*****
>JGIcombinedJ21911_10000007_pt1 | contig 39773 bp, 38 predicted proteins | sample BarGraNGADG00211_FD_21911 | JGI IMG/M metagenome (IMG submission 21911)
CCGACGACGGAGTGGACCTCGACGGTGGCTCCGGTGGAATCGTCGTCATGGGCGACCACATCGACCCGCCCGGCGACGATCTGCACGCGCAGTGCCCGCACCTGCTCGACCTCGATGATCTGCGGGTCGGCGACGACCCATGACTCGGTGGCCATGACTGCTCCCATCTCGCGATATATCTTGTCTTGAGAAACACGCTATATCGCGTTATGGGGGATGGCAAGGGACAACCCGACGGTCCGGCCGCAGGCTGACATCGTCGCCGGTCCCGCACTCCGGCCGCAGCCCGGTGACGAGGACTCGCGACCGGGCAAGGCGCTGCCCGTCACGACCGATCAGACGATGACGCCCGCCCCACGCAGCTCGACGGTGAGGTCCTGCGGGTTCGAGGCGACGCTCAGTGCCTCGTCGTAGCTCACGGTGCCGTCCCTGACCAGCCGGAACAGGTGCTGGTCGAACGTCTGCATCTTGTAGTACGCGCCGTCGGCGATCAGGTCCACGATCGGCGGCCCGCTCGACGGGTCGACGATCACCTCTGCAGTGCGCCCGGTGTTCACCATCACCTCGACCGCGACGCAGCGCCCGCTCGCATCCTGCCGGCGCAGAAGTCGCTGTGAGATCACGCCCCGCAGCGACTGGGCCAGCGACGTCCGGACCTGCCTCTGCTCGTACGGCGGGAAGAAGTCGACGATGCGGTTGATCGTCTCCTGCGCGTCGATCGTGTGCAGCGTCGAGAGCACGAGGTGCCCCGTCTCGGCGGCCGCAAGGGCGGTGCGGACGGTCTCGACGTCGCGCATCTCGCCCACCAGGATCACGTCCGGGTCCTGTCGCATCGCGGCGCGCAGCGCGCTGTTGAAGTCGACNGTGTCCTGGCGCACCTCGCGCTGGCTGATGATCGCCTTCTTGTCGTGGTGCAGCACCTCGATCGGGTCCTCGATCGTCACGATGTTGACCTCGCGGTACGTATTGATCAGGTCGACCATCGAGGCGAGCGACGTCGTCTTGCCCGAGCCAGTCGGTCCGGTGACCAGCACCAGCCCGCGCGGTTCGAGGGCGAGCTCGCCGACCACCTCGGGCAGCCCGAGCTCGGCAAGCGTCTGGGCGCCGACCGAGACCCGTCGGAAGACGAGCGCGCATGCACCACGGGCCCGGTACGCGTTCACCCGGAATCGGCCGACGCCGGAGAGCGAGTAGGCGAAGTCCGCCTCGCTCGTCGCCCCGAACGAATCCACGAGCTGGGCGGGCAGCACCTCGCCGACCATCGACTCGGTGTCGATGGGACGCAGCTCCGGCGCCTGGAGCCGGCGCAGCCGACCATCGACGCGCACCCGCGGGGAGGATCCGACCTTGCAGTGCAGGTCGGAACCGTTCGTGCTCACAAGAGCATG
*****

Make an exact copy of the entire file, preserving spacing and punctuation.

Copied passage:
>JGIcombinedJ21911_10000007_pt1 | contig 39773 bp, 38 predicted proteins | sample BarGraNGADG00211_FD_21911 | JGI IMG/M metagenome (IMG submission 21911)
CCGACGACGGAGTGGACCTCGACGGTGGCTCCGGTGGAATCGTCGTCATGGGCGACCACATCGACCCGCCCGGCGACGATCTGCACGCGCAGTGCCCGCACCTGCTCGACCTCGATGATCTGCGGGTCGGCGACGACCCATGACTCGGTGGCCATGACTGCTCCCATCTCGCGATATATCTTGTCTTGAGAAACACGCTATATCGCGTTATGGGGGATGGCAAGGGACAACCCGACGGTCCGGCCGCAGGCTGACATCGTCGCCGGTCCCGCACTCCGGCCGCAGCCCGGTGACGAGGACTCGCGACCGGGCAAGGCGCTGCCCGTCACGACCGATCAGACGATGACGCCCGCCCCACGCAGCTCGACGGTGAGGTCCTGCGGGTTCGAGGCGACGCTCAGTGCCTCGTCGTAGCTCACGGTGCCGTCCCTGACCAGCCGGAACAGGTGCTGGTCGAACGTCTGCATCTTGTAGTACGCGCCGTCGGCGATCAGGTCCACGATCGGCGGCCCGCTCGACGGGTCGACGATCACCTCTGCAGTGCGCCCGGTGTTCACCATCACCTCGACCGCGACGCAGCGCCCGCTCGCATCCTGCCGGCGCAGAAGTCGCTGTGAGATCACGCCCCGCAGCGACTGGGCCAGCGACGTCCGGACCTGCCTCTGCTCGTACGGCGGGAAGAAGTCGACGATGCGGTTGATCGTCTCCTGCGCGTCGATCGTGTGCAGCGTCGAGAGCACGAGGTGCCCCGTCTCGGCGGCCGCAAGGGCGGTGCGGACGGTCTCGACGTCGCGCATCTCGCCCACCAGGATCACGTCCGGGTCCTGTCGCATCGCGGCGCGCAGCGCGCTGTTGAAGTCGACNGTGTCCTGGCGCACCTCGCGCTGGCTGATGATCGCCTTCTTGTCGTGGTGCAGCACCTCGATCGGGTCCTCGATCGTCACGATGTTGACCTCGCGGTACGTATTGATCAGGTCGACCATCGAGGCGAGCGACGTCGTCTTGCCCGAGCCAGTCGGTCCGGTGACCAGCACCAGCCCGCGCGGTTCGAGGGCGAGCTCGCCGACCACCTCGGGCAGCCCGAGCTCGGCAAGCGTCTGGGCGCCGACCGAGACCCGTCGGAAGACGAGCGCGCATGCACCACGGGCCCGGTACGCGTTCACCCGGAATCGGCCGACGCCGGAGAGCGAGTAGGCGAAGTCCGCCTCGCTCGTCGCCCCGAACGAATCCACGAGCTGGGCGGGCAGCACCTCGCCGACCATCGACTCGGTGTCGATGGGACGCAGCTCCGGCGCCTGGAGCCGGCGCAGCCGACCATCGACGCGCACCCGCGGGGAGGATCCGACCTTGCAGTGCAGGTCGGAACCGTTCGTGCTCACAAGAGCATG